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(96 Posts)
AngelD Fri 01-Mar-19 19:38:07

My DIL has repeatedly informed me that I have to have her and my DS's permission prior to sending pictures of my 1 mth old DGS to my family and friends and/or posting them on social media due to the fact that she is a very private person and doesn't want to have pics of her DS floating around without their knowledge. I totally respect and understand the social media thing, but I feel that I should not need to have their permission prior to sharing pictures privately (ie via texting or email) with my friends and family. Am I being unreasonable or should I adhere to these expectations and not share anything without prior consent?

Franbern Fri 01-Mar-19 19:42:07

Think any parent has a perfect right to object to photos of their child(ren) being posted anywhere without their permission. Sports clubs and schools, etc. know they have to have written permission of parents for even putting up a group photo. Your Dil has the absolute right to object and you should take notice. By all means print out a favourite piccie, and show that to friends when you are with them

Bathsheba Fri 01-Mar-19 19:42:25

Yes, I'm afraid YABU. It's one thing to send a printed photo in the post, but sending electronically, even privately, has the potential to become public. Once out of your hands, you completely lose control of its destiny. Any one of the people with whom you share it have the ability to share it again to people neither you nor your DIL know. It could end up anywhere.

And that is precisely why she expects you to ask permission, because it is her child and she wants to know exactly where any photos of him are being sent.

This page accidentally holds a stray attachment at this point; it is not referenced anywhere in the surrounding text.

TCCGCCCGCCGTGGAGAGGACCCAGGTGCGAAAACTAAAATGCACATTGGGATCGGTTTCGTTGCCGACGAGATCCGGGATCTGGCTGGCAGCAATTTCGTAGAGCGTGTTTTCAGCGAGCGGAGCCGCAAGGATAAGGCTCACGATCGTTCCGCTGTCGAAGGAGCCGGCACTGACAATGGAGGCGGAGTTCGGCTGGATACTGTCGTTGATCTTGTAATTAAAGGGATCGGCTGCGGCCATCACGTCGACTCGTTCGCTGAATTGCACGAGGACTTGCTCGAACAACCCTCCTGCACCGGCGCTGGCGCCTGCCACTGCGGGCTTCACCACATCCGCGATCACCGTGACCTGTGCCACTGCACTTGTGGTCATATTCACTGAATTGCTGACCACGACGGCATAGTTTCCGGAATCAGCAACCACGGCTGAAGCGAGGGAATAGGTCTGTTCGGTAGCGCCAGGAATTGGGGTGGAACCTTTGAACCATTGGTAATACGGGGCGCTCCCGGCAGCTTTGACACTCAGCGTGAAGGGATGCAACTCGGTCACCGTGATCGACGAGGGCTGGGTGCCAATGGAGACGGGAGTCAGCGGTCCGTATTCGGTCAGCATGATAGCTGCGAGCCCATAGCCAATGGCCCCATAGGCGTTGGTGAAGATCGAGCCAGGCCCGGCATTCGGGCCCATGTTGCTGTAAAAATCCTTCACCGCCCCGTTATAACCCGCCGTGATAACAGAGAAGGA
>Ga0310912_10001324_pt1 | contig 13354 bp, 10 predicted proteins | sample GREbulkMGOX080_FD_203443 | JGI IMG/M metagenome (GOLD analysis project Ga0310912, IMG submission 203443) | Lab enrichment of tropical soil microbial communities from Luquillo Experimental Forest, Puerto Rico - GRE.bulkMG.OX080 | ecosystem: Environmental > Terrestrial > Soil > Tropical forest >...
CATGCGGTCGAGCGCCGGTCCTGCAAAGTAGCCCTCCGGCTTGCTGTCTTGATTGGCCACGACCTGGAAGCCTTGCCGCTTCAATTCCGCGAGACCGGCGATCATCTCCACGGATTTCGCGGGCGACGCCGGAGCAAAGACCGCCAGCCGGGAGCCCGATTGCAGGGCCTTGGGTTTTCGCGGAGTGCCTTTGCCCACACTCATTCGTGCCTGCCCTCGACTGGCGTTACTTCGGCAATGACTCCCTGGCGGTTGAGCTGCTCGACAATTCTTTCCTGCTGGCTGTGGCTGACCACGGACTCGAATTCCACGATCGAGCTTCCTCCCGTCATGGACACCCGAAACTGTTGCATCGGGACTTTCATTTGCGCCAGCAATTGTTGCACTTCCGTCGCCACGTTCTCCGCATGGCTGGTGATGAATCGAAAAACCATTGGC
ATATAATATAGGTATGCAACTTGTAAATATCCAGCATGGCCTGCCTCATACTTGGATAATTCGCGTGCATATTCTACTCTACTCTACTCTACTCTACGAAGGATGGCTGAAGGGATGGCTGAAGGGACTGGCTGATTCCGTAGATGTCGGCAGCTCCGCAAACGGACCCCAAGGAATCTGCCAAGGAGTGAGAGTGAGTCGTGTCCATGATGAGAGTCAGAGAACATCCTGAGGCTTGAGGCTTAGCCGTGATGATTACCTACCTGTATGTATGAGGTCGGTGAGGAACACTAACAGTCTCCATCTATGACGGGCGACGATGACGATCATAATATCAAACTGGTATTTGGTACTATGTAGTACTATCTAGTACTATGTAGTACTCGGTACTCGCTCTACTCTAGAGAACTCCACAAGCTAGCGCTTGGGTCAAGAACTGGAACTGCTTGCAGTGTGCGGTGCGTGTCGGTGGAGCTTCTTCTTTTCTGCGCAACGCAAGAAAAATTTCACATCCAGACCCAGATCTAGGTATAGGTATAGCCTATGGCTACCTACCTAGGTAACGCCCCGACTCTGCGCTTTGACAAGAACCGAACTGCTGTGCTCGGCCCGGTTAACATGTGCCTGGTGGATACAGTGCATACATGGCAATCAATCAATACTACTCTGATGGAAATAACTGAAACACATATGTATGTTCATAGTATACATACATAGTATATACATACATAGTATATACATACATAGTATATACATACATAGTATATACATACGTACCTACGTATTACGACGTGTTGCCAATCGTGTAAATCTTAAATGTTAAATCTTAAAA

EllanVannin Fri 01-Mar-19 19:42:37

Nothing remains private on the internet. It's what it stands for----the www.

Bathsheba Fri 01-Mar-19 19:44:09

In fact, these days sending a printed photo in the post is no longer acceptable, because that can be scanned and posted electronically. So, as Franbern has said, showing a printed photo to your friends, which you then return to your handbag is the only safe way to allow your friends to see his picture.

Gonegirl Fri 01-Mar-19 19:47:54

I don't understand this. What harm can it do to post a pic of a child on social media? What do you think is going to happen?

As for not being able to email a picture to a friend, that's just being unnecessarily precious.

baubles Fri 01-Mar-19 19:56:55

I rarely post photos of DD’s children on any site and then only ones that she has posted already. DS has told us all that he doesn’t want any photos of his child on the internet, this is his choice which we respect even though it meant DD couldn’t post a pic of the cousins all together. Different strokes...

AngelD Fri 01-Mar-19 21:56:50

Franbern, then we might as well not even take any pictures on our phones and definitely not store them on a computer because even those can be as easily hacked as accessing emails, texts, developing pics online, etc.
Or as Bathsheb mentioned, even post-mailed pics could be scanned and, consequently misused.
Wouldn't you agree that limiting showing pics to only the people you meet personally is a little extreme and paranoid?
What about those who are dear to me but I rarely see? Do they not deserve to be in the loop?